is presumed that the Office of the State's Attorney [in]
New Britain will decline to seek extradition of [Garcia]
given his location in another country. . . .
bond was written by an agent of [Afford], who was not
authorized to write bonds for subjects who are classified as
undocumented, and as a result, [this agent's employment]
was terminated from [Afford's] company.''
21, 2015, the court denied Afford's motion and declined
to vacate the forfeiture ordered on the bond. On August 3,
2015, Afford filed a motion for extension of satisfaction of
the bond forfeiture, which was denied on August 4, 2015.
September 4, 2015, Afford filed a motion for reconsideration
of its motion for extension of satisfaction of the bond
forfeiture and a motion to compel the extradition of Garcia.
In the latter motion, Afford alleged that the denial of its
motion to vacate the bond forfeiture on July 24, 2015, was
exclusively based on the fact that the state had represented
that it would extradite Garcia and had initiated the
extradition process. On September 4, 2015, the court granted
Afford's motion for reconsideration of its motion for
extension of satisfaction of the bond forfeiture and extended
the stay of the forfeiture of the bond.
October 6, 2015, the court heard argument on Afford's
motion to compel extradition. Afford also again moved, by way
of an oral motion, to have its obligation on the bond
discharged pursuant to Practice Book §
for Afford provided two arguments in support of its motion to
discharge. First, Afford's counsel alleged that the state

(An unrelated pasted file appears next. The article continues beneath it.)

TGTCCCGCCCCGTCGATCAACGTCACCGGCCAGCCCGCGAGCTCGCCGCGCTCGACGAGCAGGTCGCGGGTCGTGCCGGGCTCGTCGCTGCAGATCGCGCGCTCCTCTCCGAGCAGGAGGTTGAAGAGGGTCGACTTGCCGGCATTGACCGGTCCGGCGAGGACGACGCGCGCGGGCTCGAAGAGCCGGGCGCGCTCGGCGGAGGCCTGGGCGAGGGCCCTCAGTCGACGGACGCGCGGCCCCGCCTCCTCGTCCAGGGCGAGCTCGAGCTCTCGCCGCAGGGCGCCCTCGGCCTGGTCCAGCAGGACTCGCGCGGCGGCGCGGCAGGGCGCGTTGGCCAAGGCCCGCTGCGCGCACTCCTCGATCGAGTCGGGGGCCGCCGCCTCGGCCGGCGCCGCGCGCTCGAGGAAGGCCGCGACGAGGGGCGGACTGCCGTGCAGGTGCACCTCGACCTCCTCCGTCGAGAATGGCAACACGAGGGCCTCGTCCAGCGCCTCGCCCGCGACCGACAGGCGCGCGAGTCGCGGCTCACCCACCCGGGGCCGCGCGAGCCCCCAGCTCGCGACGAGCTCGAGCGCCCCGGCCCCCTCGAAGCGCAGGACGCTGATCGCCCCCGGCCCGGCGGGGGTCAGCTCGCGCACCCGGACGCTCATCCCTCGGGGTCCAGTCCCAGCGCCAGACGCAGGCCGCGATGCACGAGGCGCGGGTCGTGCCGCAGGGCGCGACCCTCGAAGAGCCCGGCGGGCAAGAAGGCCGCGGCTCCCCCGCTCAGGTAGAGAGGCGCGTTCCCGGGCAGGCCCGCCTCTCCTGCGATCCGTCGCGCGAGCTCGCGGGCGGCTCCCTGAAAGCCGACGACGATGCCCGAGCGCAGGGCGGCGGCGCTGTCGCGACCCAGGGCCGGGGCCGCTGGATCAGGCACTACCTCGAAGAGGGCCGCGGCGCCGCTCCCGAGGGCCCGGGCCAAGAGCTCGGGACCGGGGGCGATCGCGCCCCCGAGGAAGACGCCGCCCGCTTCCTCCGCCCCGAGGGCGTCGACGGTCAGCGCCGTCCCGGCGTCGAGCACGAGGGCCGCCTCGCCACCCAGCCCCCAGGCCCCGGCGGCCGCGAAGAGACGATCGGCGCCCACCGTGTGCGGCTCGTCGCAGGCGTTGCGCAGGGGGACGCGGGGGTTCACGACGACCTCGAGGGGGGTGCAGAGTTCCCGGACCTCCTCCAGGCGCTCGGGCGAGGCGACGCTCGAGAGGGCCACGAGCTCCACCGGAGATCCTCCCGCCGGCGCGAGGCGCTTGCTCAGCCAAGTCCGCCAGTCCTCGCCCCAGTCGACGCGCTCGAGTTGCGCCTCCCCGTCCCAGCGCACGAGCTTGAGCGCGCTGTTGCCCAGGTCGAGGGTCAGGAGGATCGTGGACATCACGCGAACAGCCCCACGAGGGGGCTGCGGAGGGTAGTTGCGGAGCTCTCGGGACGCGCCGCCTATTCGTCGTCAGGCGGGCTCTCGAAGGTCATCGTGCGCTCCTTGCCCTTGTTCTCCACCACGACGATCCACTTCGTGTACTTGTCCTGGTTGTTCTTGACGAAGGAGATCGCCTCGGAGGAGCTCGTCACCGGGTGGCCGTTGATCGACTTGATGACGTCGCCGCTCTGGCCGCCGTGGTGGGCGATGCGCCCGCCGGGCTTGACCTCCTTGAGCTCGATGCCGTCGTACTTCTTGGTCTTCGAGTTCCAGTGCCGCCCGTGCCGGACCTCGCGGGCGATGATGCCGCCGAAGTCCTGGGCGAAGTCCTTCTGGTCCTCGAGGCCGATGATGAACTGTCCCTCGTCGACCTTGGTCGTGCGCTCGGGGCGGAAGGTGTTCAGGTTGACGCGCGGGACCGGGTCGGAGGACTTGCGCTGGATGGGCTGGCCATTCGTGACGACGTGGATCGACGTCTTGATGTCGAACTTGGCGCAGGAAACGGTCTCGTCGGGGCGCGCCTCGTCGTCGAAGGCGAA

made a representation in court three months earlier that it
would extradite Garcia back to the United States and that it
should be compelled to take the necessary steps to extradite
Garcia and provide written documentation of such efforts
within thirty days. In the alternative, counsel requested
that Afford's obligation on the bond be vacated due to
the state's lack of action. In response to this
argument, the state's attorney indicated:
‘‘It has been made clear that we certainly intend
to extradite [Garcia]. . . . I don't know what inquiries
were made, but this is a fully extraditable offense. That the
bondman should not be let off the bond for that reason
because it's extraditable and because we intend to
extradite once the Peruvian authorities notify us that
[Garcia] is in custody.'' Counsel for Afford
responded that the state's attorney had not taken any
steps to put an extradition into place. The court indicated
that the state had no obligation to seek extradition and
denied the motion to compel extradition.
counsel for Afford argued that its ‘‘rogue
agents, '' for their own monetary gain, lied about
Garcia's alienage to obtain authorization to write the
bond. Rather than rule on Afford's oral motion to
discharge its obligation on the bond at that time, the court
continued the hearing and indicated that it would terminate
the stay that had been imposed on the bond forfeiture 2 p.m.
on December 14, 2015, if there was no further information
from Afford by that time, and provided Afford with an
opportunity to provide affidavits substantiating its
allegations of fraud on the part of its rogue agents, to
produce Garcia on that date or to prove that an extradition
had been initiated by that date.
on December 8, 2015, Afford filed two affidavits signed by
Shane Burby, the owner of Afford, and William Munck, its
operations manager. According to both Munck and Burby, former
employees named Daniel Ruiz and Jesus Agosto provided them
with ‘‘false and omitting'' information
as to the status of Garcia's employment. The affidavits
stated that their agents also falsely advised them that
Garcia was a United States citizen and his father was a
former police officer. This ...